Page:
Single base substitutions are found at different frequencies across tumours, likely reflecting the mutational processes that shaped the tumour genome. For each tumour sample, we used all base substitution mutations, regardless of their effect, to calculate the relative frequencies of the six different classes of single base substitutions based on the pyrimidine of the Watson-Crick germ-line base-pair. Base substitutions alone classified primary cancer tissue site with an overall accuracy of 48% (range = 30- 69%), but when combined with the mutational variables described above accuracy increased to 65% (range = 51-84%) (Fig. 3).
Trinucleotide-context base substitution frequency For each tumour sample, we used all base substitution mutations to calculate the relative frequencies of the 96 possible single base substitutions in trinucleotides included in Table 2 herein. Single base substitutions frequencies in trinucleotides alone identified primary cancer tissue site with an overall accuracy of 58% (range = 39-86%), but when combined with the mutational status variables described above accuracy increased to 66% (range = 54-90%) (Fig. 3).
Position-specific mutations
Of the many mutations that could occur within a gene, some may be selected for or against in different tissues, depending on which signaling pathways are active in the pre-malignant cell. Therefore, mutations at certain positions may be specific to certain cell types or primary sites; this has been described for EGFR (Lawrence et al. 2014).
We identified a set of mutation hotspots, positions or gene regions that were significantly more frequently mutated in our training data than expected by chance. Addition of these hotspot features to the model using all non-synonymous mutation status within the set of 231 genes as denoted in Table 1 had no effect on accuracy
(data not shown).
Copy number variation We next considered whether copy number profiles could improve classification performance. However, CNV data was available for only -40% of the samples in the COSMIC Whole Genomes database. Thus, we assessed the performance of classifiers using CNV data in a separate analysis, reducing the number of samples and thereby also the number of primary cancer tissue sites from ten to six. This increases the expected accuracy of a random classifier from 1 /10=10% to 1/6=17%, and so for proper comparison we repeated some of the previous analyses on the reduced data set. In this reduced data set, non-synonymous mutation status of exons in the 231 specific genes of Table 1 mutated in cancer alone classified primary site with an accuracy of 69% (Fig. 3).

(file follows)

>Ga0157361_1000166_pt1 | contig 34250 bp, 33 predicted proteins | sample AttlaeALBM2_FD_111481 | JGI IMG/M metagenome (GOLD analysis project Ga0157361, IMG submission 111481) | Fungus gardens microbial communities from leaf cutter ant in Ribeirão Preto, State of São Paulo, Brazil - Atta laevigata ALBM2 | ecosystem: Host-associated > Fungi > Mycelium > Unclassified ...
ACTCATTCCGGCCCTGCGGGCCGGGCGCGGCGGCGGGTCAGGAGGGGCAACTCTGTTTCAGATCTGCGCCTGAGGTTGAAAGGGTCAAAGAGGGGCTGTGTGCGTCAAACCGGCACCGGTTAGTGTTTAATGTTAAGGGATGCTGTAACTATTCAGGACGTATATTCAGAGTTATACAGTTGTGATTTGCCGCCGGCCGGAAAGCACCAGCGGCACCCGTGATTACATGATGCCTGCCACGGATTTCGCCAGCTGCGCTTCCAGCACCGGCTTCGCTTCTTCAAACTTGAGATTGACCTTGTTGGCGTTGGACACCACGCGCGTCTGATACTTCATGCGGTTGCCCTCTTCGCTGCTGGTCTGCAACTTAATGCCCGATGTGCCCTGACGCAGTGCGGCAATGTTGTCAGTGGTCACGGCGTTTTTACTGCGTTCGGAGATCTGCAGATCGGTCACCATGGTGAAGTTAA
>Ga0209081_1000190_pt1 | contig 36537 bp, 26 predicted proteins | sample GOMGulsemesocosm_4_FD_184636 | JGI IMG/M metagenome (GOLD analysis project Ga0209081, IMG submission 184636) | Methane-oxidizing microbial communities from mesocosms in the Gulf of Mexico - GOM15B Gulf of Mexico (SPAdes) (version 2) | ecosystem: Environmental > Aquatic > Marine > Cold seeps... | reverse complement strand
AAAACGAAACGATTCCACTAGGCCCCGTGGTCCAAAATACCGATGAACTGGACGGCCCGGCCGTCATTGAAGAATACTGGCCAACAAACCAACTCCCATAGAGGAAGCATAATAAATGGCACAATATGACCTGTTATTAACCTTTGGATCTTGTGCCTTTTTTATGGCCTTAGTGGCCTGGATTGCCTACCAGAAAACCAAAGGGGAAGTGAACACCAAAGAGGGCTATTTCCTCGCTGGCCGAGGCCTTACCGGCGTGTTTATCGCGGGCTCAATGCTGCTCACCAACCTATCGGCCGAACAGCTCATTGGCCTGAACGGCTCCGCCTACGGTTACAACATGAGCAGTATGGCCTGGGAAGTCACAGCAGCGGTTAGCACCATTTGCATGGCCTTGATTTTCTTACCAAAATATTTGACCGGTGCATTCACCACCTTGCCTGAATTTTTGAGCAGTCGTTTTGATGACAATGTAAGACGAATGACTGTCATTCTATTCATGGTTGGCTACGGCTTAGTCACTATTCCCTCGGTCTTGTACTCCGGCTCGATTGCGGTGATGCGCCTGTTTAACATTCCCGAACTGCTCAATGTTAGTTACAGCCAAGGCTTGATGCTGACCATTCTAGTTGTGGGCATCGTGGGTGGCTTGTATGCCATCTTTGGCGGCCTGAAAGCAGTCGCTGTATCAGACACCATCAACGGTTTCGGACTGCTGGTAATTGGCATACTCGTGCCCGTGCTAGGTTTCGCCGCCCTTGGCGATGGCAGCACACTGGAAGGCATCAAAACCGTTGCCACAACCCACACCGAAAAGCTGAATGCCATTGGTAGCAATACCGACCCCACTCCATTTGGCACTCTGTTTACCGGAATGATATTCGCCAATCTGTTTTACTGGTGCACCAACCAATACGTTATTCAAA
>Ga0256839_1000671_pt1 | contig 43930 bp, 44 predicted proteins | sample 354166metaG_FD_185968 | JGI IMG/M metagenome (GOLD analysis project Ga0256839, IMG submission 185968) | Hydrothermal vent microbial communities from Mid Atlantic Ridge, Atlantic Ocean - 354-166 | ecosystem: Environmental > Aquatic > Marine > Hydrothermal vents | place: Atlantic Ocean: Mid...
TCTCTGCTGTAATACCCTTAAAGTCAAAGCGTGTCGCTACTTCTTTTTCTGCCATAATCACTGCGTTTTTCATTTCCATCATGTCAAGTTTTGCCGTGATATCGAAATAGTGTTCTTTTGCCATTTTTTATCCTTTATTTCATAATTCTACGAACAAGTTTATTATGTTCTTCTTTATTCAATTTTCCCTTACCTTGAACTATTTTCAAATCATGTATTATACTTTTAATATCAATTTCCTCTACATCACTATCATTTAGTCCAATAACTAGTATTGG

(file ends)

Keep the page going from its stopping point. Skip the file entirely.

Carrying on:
Each gene that was used for derivation of mutation status as described above was also encoded as a copy number variable (loss, gain or normal copy number). Using copy number variables alone resulted in an accuracy of 80%, and when combined with mutation status increased to 85%. Further adding one or both of single base substitution frequencies wherein the flanking bases where not taken into account and trinucleotide frequencies (single substitution frequencies wherein the identity of the two flanking bases are taken into account) increased accuracy to 87-88% (Fig. 3). Selection of features and performance on test data
We used the cross-validation-based results to assess which features to use in a final classifier of primary cancer tissue site. In addition to the 231 genes, with features for their mutation status and where possible copy number status, we found that overall the use of trinucleotide base substitution frequencies provided the highest accuracy (66.6% and 87.6%, without and with CNVs, respectively). We therefore applied these two models (one using mutation status in combination with trinucleotide base substitution frequencies and the other using a combination of mutation status in combination with trinucleotide base substitution and copy number variation) to the fraction of COSMIC data that had been set aside as test data. We achieved an overall accuracy of 69% and 85% without and with CNVs, respectively (Fig. 3).
We noticed that certain pairs of tissues (e.g. breast-ovary, breast-lung, and endometrium-ovary) seem to be frequently confused (Tables 4 and 5), and that the classifiers for these pairs of tissues often produce elevated output prediction scores for both.
Table 4 and 5 show that the two methods have high sensitivity, ranging from 50-91 % for the different primary cancer tissue sites, and also good specificity, ranging from 93- 99%.